These traditional Hungarian Walnut Rolls have a sweet, nutty filling inside a flakey, rich pastry! While they are traditionally made at Christmastime, they are outstanding any time of year!
Day 2 of the annual 12 Days of Christmas Cookies 2021!
These traditional Hungarian Walnut Rolls are technically a Christmas cookie but I like to think of them as a Make-Any-Day-Better cookie. These Hungarian specialties are another one of my Husband's favorite cookies from childhood. They utilize the same cream cheese dough as the Hungarian Apricot Kolaches but they taste remarkably different.
When I first tasted them this Christmas, I knew these Walnut Rolls (or, as they are also called, Nut Horns) should not be restricted to Christmas to compete with the Gingerbread Boys, Snowballs, or Molasses Spice Cookies. No, no. They are waaay too special for that.
This week when I found out that a friend, and lover of Hungarian treats, needed a good old-fashioned sugar pick me up, I jumped at the opportunity to bake him something close to his heart. These Hungarian Walnut Rolls have a delicately flakey yet rich crust, and an incredibly sweet, irresistible walnut filling! The outside of the roll in generously coated in sugar, which creates a sumptuous caramelized crust on the bottom and a crunchy, sugary sweet coating on top.
They are like little bites of Heaven!
It took several tries around Christmastime to recreate these Walnut Rolls the way that my Husband remembers his Grandmother’s tasting. I am happy to report that I have finally nailed it. The length of the instructions should not be a deterrent. They are really quite simple but I wanted to make sure you could recreate these magical cookies the first time!
I also threw a few of these Mini Chocolate Chip Cookies into the package because chocolate never hurts and they are irresistible!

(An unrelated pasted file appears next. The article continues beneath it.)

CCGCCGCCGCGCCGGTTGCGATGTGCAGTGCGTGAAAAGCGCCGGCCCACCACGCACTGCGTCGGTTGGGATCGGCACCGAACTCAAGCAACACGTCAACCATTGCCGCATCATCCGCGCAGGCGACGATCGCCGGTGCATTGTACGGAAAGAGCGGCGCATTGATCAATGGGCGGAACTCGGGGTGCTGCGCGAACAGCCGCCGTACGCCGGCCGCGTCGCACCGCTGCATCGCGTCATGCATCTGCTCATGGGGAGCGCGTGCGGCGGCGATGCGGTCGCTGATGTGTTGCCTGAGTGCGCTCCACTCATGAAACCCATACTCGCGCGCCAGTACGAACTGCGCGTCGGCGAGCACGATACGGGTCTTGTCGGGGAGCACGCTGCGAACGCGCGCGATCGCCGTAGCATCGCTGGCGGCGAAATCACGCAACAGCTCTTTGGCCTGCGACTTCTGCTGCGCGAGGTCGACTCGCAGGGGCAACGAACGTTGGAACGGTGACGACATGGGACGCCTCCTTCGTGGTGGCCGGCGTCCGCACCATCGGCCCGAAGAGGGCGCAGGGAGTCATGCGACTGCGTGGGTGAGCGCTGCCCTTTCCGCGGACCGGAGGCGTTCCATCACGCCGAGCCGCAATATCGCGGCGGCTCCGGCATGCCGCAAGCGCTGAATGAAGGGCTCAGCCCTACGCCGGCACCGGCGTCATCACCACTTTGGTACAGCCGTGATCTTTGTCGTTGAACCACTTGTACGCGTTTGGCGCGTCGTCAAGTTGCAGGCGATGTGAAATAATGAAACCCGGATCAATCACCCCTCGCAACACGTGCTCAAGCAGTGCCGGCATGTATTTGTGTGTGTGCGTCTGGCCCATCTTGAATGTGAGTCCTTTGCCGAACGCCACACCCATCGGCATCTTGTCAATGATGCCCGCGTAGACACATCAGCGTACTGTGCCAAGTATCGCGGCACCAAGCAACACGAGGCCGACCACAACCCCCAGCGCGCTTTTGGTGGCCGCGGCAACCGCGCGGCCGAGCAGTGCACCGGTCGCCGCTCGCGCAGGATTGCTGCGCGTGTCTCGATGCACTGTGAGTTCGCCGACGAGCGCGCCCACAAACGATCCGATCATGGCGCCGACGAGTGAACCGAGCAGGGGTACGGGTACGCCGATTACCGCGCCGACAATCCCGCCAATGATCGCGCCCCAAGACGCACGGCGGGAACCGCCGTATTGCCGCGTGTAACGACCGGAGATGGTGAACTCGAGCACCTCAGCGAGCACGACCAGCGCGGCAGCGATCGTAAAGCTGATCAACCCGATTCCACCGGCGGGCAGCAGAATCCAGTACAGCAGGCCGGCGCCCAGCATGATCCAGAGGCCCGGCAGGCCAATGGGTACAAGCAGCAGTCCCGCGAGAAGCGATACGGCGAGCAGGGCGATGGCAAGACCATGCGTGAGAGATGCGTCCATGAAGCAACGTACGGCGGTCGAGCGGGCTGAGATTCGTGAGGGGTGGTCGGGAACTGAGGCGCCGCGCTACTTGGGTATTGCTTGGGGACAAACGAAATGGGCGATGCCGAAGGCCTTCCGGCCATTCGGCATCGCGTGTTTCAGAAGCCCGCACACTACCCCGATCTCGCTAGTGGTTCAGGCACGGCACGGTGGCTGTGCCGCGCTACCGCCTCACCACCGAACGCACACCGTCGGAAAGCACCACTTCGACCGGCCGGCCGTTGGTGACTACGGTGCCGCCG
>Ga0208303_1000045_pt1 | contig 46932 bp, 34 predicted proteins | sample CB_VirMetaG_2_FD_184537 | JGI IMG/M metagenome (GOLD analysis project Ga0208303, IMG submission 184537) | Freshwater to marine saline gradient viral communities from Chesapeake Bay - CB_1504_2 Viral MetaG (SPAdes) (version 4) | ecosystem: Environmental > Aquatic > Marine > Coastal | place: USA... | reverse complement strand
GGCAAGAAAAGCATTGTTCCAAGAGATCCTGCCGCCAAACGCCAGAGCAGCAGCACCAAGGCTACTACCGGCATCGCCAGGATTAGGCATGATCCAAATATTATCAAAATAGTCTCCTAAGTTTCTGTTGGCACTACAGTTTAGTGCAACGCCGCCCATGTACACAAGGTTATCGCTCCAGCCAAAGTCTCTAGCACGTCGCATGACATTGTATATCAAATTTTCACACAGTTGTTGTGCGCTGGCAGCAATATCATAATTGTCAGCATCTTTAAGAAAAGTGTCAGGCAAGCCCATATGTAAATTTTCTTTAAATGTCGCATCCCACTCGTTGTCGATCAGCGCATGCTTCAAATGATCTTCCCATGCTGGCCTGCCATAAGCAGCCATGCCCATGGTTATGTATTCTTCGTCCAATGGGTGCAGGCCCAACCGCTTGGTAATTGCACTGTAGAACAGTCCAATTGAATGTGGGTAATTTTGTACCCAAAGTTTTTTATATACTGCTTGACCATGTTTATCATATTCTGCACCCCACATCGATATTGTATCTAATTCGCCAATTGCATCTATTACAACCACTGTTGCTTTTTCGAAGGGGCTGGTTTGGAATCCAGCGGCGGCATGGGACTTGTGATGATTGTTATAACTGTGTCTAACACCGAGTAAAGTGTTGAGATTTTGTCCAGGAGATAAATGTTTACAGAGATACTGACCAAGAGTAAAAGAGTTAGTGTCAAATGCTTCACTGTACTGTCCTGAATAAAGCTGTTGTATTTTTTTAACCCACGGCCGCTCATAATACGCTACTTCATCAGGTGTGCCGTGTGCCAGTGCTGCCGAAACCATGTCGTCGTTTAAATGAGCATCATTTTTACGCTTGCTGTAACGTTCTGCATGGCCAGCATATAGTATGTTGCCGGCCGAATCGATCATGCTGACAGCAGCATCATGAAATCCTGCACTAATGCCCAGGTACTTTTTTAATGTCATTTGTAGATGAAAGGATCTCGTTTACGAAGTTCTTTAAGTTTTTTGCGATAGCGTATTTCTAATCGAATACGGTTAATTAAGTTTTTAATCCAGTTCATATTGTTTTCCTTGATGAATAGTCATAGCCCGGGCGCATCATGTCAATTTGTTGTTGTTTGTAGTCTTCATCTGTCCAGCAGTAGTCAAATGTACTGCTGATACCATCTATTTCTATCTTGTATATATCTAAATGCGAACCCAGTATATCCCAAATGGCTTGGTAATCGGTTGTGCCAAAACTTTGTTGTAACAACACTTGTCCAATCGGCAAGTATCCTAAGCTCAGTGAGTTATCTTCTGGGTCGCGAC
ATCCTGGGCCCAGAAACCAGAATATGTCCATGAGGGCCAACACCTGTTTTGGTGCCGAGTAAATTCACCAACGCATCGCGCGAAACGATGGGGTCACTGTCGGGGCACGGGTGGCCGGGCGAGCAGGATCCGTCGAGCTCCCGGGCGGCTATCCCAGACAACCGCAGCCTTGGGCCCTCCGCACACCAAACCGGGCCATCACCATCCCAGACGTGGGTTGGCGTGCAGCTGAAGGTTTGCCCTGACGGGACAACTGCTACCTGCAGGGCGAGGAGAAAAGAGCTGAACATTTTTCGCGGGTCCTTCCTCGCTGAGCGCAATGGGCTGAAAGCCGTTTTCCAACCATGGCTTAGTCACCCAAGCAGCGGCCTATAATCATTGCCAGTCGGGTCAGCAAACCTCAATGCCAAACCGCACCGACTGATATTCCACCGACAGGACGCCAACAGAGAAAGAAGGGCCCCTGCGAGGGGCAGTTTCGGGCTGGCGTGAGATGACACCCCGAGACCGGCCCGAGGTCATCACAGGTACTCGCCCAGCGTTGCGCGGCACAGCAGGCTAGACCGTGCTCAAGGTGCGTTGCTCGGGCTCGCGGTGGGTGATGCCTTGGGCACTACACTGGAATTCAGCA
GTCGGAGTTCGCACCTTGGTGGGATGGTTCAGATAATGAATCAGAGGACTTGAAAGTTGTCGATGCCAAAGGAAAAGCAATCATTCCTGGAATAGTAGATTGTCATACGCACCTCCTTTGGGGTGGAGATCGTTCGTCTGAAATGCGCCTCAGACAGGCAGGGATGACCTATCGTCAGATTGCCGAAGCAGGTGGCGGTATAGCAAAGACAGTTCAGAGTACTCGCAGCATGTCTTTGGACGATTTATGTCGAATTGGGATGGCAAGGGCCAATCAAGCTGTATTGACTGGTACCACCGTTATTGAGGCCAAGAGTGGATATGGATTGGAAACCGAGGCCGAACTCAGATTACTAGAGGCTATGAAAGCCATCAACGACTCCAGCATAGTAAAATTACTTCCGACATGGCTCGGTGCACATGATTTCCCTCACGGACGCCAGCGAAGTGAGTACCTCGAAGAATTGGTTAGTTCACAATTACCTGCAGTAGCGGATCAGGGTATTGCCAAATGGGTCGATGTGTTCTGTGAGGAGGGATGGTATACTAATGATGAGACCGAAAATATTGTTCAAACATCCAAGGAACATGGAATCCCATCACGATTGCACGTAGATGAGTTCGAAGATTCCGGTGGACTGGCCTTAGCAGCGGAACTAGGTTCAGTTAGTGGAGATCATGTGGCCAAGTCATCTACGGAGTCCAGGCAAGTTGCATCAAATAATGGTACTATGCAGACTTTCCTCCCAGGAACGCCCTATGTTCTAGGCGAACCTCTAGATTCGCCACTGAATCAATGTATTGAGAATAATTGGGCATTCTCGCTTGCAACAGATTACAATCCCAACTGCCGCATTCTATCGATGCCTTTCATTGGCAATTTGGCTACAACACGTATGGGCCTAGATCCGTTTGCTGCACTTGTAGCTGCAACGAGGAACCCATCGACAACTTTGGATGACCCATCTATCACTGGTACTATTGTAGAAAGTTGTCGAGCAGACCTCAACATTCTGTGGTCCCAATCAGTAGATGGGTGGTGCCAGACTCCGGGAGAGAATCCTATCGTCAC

And don't miss out on Day 1, these Pizzelle cookies are for the first day of my 12 Days of Christmas Cookies!
Authentic Hungarian Walnut Rolls
For the Pastry:
To make the Walnut Filling:
- Mix filling in a medium bowl using only ¼ cup of the boiled milk. The mixture should be thick.
- If the filling is not spreadable, use the rest of the milk. I used all of it. It will thicken as it sits.
- Note: You can make the filling ahead of time and freeze it until you are ready to use it. Just thaw at room temperature when you are ready to use.
For the Pastry Dough:
- Sift flour and salt together in a medium bowl and set aside.
- Beat the cream cheese and butter together with a stand mixer or a hand mixer until completely incorporated and creamy (3-5 minutes).
- Reduce the speed of the mixer and slowly add in the flour. I used 5 additions and completely mixed in the flour each time. The dough will be soft but not sticky.
- Divide the dough into 4 equal parts and flatten each to ¾” thick. Wrap in plastic wrap and refrigerate until hard, at least 2 hours.
Assembling the Walnut Rolls:
- Pre-heat the oven to 375F. Move the oven rack one setting higher than the center.
- Dust each side of the dough with flour. Generously coat a flat surface (countertop, marble board, etc.) with granulated sugar. Plop the dough on top and press gently to push some crystals into the dough. The sugar will keep your dough elevated off the rolling surface enough to keep it from sticking. Lightly coat the rolling pin with flour throughout the process, using as little as possible.
- With a pastry wheel or sharp knife, trim the dough into a square and then cut the square into 16 smaller squares. My dough never rolled out into a perfect circle so I would just cut as many 1 ½ “ squares a possible, saving the scraps for later.
- Place a dollop of filling in one corner of each square. I used ½ teaspoon.
- Starting in the corner with the filling, roll the dough around the filling from corner to corner, gently pressing down as you roll. Grab the roll on both sides and pinch as you bend the roll to create a crescent shape. Gently move it to a parchment covered baking sheet, placing the Rolls no closer than 1” apart.
- Repeat with all remaining squares.
- Sprinkle the middles of the Rolls with just a touch of granulated sugar.
- Bake 12-14 minutes or until the bottom edges are a golden and you can smell them. They should puff up slightly in the middle. With experience you can see when the dough is cooked. Let cool slightly on the pan on a wire rack and then move them gently to a wire rack to cool completely.
- Repeat with all remaining dough. Refrigerate and re-roll your scraps. Amazing.
- For a more traditional cookie, you can omit the granulated sugar and dust the final, cooled cookie with powdered sugar. I will warn you that it won’t be as divine.